Black Culture Foundation to Host Black Rose Awards
By Dianne Anderson
Finally, some good news.
Accolades are soon in store for this year’s honorees of the San Bernardino Black Culture Foundation distinguished Black Rose Awards.
On Friday, September 8, the annual event will be held at the National Orange Show, Renaissance Room located at 689 So. E Street in San Bernardino. Social hour starts at 6:00 p.m. and programming at 7:00. Tickets are $65 per person.
This year’s honorees include Gwendolyn Dowdy Rodgers named Humanitarian of the Year, Clarisa Howard who will receive the Community Service Award, and the esteemed Black Rose Awards go to Eta Phi Beta Sorority, Lesford Duncan and Jamie Rios.
Lesford Duncan is strengthening families by getting more dads involved with their kids. He said the Black Rose Award is a privilege that he shares with many that are doing good local work.
Duncan credits the positive impact to successful collaborations with the coalition, which started while he worked at San Bernardino County Children’s Network and First 5 San Bernardino. Since then, he said that the program development is helping address the high rate of absentee fathers in the Inland Empire.
“I’m just honored to be alongside some really fantastic individuals in building community resilience among our most vulnerable children and youth, and building resilience among family,” said Duncan, Co-Chair of the Inland Empire Father Involvement Coalition.
Locally, he said the data shows that over one-third of all households have an absent father. For Black families nationwide, that statistic is even more striking, representing 55% of all Black households.
“That has huge implications within our communities. We know that when a father is absent, a child’s school performance suffers, a child’s mental health suffers,” he said.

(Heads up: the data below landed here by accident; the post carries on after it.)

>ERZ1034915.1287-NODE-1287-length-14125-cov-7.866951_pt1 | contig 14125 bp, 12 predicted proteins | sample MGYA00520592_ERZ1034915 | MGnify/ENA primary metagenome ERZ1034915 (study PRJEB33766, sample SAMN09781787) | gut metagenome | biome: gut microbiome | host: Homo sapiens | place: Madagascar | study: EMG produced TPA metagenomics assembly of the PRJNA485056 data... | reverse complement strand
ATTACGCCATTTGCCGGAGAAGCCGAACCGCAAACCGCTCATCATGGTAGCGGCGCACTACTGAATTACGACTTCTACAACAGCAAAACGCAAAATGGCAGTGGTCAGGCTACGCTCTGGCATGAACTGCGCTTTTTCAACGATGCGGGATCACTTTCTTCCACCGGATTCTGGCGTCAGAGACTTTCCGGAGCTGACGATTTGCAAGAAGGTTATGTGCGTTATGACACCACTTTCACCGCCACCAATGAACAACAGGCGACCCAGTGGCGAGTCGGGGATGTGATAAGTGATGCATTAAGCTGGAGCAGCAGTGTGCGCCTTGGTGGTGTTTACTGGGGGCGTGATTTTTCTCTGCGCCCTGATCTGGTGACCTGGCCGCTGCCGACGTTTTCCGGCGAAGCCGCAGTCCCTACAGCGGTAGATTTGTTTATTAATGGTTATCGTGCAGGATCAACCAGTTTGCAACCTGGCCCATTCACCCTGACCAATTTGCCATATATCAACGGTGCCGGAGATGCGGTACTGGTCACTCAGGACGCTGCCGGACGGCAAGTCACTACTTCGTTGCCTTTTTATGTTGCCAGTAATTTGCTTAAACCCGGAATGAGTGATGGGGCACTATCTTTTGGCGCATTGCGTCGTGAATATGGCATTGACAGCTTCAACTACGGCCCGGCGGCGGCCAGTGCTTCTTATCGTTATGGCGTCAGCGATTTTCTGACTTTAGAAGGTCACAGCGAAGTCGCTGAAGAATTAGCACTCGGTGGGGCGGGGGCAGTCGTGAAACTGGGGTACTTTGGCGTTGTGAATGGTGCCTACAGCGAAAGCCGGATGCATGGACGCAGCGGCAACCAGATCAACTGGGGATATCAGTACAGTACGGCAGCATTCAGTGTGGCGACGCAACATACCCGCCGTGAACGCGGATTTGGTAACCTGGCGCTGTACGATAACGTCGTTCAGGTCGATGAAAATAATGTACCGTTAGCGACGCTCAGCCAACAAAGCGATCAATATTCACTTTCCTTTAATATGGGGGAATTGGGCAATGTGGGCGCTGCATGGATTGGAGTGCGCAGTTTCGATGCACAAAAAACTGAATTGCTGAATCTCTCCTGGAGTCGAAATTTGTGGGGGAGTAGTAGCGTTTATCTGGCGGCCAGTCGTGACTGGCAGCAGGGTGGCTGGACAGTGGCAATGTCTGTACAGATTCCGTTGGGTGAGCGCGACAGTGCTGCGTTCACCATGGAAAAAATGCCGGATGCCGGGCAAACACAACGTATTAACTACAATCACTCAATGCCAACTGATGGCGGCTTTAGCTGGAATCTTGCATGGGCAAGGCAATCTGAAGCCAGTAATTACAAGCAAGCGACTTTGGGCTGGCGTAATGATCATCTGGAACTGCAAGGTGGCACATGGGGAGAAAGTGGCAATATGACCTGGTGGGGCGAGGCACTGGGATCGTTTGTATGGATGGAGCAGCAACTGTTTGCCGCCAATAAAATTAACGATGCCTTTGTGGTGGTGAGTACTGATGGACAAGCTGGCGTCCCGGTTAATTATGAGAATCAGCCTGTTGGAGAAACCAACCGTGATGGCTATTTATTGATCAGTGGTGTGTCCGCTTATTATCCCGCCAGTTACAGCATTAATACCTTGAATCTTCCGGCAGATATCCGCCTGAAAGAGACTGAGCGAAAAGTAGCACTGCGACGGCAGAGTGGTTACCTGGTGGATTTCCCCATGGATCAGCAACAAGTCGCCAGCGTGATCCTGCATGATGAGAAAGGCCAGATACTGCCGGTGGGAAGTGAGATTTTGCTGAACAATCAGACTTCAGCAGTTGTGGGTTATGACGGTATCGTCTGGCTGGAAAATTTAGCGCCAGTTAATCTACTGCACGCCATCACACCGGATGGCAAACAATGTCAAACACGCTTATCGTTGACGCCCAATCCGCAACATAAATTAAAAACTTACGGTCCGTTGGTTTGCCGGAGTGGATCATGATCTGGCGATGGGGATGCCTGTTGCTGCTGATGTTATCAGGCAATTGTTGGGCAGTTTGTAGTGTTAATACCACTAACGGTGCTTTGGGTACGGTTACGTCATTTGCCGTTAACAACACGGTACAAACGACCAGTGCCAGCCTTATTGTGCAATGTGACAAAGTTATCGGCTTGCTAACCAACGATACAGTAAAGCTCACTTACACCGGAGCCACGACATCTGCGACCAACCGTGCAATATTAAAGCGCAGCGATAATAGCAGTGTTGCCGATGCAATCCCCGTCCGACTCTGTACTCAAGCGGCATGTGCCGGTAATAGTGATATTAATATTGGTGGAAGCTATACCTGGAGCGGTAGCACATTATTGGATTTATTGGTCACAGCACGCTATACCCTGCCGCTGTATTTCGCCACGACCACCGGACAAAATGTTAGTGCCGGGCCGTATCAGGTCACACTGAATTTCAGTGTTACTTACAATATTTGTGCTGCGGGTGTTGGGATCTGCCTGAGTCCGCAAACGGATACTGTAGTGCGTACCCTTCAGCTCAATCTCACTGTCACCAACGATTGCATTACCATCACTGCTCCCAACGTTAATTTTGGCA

Fathers absent from the family structure have a long ripple effect. It increases the likelihood of entanglement with child welfare and juvenile justice systems, along with higher rates of teen pregnancy.
In recent years, his programming has helped fathers in the Inland Empire, and is reaching fathers through partner programs, such as the Nurturing Fathers, the Inland Empire Fatherhood Conference, and an Annual Fatherhood Breakfast.
Aside from regularly hosted outreach, he especially focuses on building the capacity of agencies and eligibility workers to engage fathers for better outcomes.
In some cases, agencies are now referring fathers to the Annual Fatherhood Conference and Fatherhood Breakfast.
He said that he appreciates the Black Rose Award, and partnerships that are working together to strengthen the community.
“It’s really the baby of a strong collective of agencies and individuals who have been passionate about fatherhood engagement and stuck with it to bring this to the table,” he said.
Humanitarian of the Year, Gwendolyn Dowdy Rodgers, said that growing up in San Bernardino inspired her nonprofit, the Young Women’s Empowerment Foundation.
She said the local recognition is an unexpected honor.
“I’ve been doing this, but I’m just one of the people flying under the radar,” she said. “It’s for the glory of God. I am thankful for it all.”
Some of her motivation comes from a feeling of local duty, but mostly it’s a labor of love to get the girls prepared in spite of the difficulties they face. They bring a lot of spirit and energy, which fuels her own passion for the program.
“They know me because I’m there in the trenches with them,” said Dowdy Rodgers, who also serves on the city school board. “I’m calling and checking on them at school, and they’re calling me.”
From the program’s inception, she was aware of the pressing need to support young women in the city that she loves. And, she still sees San Bernardino as a great community, one that has molded her into the person she is today.
She also follows a long line of family members from San Bernardino who were active in giving back to the community. She said that a big part of her story is also her ministry and its guiding principle to help women on the right path in life.
“Even though I had a great family that has done amazing things, people have supported me and the community was like my second family,” she said.
When she first started YWE, the goal was to serve, but her first big question was to herself.
“What is my expertise to give? Is it talking with someone, sharing of yourself? It’s not always monetary or materialistic. It’s giving of you,” she said.